We tested the validity of two screens for depression in older African–Caribbean adults, the 15-item Geriatric Depression Scale (GDS) and a new Caribbean Culture-Specific Screen for emotional distress (CCSS). Two independent criteria were used for validity: (a) a psychiatric diagnosis derived from GMS–AGECAT, and (b) a culturally sensitive assessment of mental disorder, derived from a tool developed with local African–Caribbean religious healers.
One hundred and sixty-four consecutive African–Caribbean primary care users, aged 60 years or older, were screened with the GDS and the CCSS. Diagnostic interviews were carried out on 80% of high scorers and 20% of low scorers.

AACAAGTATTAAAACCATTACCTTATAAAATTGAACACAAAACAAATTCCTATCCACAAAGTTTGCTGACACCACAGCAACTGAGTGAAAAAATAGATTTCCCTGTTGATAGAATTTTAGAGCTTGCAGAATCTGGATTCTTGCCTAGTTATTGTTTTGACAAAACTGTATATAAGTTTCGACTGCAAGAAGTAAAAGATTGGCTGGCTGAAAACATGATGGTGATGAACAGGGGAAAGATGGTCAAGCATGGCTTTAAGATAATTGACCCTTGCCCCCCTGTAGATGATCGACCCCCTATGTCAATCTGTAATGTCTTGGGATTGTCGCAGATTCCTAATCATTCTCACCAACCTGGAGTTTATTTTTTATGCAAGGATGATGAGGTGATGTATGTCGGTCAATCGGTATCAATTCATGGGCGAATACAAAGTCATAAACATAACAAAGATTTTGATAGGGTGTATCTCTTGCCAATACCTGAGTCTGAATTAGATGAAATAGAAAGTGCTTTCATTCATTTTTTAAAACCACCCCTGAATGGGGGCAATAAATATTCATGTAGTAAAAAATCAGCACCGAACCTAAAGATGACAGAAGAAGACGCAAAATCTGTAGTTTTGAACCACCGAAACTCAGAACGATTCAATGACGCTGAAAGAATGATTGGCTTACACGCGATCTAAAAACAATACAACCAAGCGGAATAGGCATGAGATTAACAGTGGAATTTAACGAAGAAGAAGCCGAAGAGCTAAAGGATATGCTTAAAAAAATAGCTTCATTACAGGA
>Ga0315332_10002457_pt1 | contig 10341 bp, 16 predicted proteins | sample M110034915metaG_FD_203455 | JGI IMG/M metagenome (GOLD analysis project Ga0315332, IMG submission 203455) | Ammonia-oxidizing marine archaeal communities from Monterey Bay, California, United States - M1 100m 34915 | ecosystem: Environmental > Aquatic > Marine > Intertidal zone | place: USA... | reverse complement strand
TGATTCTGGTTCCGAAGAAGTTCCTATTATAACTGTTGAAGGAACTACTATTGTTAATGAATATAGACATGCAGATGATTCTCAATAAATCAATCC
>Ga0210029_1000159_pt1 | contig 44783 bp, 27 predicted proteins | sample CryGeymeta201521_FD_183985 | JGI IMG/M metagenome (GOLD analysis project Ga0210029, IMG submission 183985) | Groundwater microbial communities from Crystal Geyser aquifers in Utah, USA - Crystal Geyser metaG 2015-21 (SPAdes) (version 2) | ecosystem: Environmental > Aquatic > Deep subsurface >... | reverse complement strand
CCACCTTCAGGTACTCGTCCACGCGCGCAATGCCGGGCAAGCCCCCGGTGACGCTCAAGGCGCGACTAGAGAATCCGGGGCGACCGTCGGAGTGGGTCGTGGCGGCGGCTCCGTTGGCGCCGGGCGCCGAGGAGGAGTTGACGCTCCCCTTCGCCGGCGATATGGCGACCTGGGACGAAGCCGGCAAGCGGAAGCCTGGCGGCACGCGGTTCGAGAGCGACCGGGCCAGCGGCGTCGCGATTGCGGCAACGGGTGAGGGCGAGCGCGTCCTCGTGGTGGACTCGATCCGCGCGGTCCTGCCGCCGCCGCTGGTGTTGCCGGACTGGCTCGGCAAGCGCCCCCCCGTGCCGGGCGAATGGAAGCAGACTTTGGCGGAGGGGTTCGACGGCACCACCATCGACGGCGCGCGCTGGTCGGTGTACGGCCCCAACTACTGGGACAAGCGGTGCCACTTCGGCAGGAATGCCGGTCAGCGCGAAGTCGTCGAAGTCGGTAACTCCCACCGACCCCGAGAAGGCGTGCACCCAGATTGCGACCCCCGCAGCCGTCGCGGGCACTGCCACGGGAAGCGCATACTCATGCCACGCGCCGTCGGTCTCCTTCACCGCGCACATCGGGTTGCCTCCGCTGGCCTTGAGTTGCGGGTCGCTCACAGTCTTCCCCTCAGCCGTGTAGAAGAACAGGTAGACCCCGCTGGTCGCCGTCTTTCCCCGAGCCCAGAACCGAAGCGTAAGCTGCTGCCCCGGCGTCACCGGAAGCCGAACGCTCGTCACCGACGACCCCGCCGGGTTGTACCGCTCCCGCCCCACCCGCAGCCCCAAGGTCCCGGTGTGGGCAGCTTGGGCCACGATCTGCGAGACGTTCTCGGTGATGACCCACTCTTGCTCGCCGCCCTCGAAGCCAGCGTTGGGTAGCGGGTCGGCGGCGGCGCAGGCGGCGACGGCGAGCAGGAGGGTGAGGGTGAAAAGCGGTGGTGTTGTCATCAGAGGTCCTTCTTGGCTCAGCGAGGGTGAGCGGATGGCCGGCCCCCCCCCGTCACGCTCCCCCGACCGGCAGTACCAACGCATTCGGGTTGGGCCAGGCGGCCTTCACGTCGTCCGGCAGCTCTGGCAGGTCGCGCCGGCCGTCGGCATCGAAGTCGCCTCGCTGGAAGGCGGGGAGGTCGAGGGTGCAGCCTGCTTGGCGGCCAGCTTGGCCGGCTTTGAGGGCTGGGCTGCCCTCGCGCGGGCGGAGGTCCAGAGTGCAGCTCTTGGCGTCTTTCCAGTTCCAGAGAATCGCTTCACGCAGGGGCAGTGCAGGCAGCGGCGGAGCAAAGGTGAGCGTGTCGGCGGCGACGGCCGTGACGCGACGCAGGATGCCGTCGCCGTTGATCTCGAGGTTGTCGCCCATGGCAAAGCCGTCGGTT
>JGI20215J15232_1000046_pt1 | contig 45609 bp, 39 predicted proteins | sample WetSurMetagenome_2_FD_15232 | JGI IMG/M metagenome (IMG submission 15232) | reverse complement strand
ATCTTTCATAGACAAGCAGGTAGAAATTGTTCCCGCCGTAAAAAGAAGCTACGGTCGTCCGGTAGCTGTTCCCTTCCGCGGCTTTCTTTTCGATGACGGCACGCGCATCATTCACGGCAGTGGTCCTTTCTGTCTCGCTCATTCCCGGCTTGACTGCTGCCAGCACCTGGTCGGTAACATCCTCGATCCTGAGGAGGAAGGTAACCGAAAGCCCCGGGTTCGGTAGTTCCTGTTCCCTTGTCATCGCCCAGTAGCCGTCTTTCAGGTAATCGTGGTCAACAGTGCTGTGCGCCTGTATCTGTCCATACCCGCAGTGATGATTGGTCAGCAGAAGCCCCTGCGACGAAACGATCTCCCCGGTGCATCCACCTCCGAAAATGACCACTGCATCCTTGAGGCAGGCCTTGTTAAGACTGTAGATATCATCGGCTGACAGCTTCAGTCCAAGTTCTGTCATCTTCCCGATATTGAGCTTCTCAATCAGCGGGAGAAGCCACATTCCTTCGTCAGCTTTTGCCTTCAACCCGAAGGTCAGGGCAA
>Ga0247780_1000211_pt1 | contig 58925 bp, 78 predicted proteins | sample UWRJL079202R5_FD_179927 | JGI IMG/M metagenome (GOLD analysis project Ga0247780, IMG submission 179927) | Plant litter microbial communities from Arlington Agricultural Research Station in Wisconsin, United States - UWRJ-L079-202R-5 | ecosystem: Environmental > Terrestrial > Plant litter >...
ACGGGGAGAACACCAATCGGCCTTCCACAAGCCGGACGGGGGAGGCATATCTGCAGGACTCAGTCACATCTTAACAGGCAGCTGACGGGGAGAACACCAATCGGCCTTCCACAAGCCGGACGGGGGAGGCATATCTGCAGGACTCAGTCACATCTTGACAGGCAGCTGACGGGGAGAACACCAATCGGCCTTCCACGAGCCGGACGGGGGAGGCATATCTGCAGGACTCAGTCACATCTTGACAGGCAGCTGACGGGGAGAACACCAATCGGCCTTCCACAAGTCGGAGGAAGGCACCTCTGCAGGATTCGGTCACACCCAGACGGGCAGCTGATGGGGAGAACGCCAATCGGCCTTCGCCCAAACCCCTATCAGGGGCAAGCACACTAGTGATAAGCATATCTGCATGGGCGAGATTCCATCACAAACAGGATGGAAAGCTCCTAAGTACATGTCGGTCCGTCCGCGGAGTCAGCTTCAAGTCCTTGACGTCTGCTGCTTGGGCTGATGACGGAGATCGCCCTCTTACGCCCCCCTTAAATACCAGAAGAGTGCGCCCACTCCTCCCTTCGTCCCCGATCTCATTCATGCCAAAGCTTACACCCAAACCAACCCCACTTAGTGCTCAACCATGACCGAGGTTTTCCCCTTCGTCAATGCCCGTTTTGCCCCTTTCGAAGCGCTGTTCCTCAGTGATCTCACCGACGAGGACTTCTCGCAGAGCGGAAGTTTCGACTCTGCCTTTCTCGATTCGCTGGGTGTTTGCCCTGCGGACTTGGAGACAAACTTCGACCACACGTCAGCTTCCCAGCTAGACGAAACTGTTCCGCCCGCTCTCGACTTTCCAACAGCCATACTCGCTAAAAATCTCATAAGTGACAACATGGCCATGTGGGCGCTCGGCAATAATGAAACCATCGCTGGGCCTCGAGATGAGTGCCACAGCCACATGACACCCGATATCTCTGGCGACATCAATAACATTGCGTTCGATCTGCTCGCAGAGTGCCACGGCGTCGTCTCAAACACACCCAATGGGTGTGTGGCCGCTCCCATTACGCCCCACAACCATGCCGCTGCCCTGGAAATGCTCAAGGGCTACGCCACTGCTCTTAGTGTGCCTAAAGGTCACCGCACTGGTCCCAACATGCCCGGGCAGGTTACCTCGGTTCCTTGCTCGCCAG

The number of cases detected by the two separate diagnostic approaches was similar. However, the agreement between who was and who was not a case was only modest. At a cutoff of $5, the GDS was an adequate case detector for psychiatric depression, and, at a cut-off of $4, for ‘depressed/lost spirit’, as defined by culture-specific criteria. It performed as well as the new CCSS.
At a cut-off of $4 the 15-item GDS can be recommended as a case detector for significant forms of depression in older African–Caribbean people living in south London.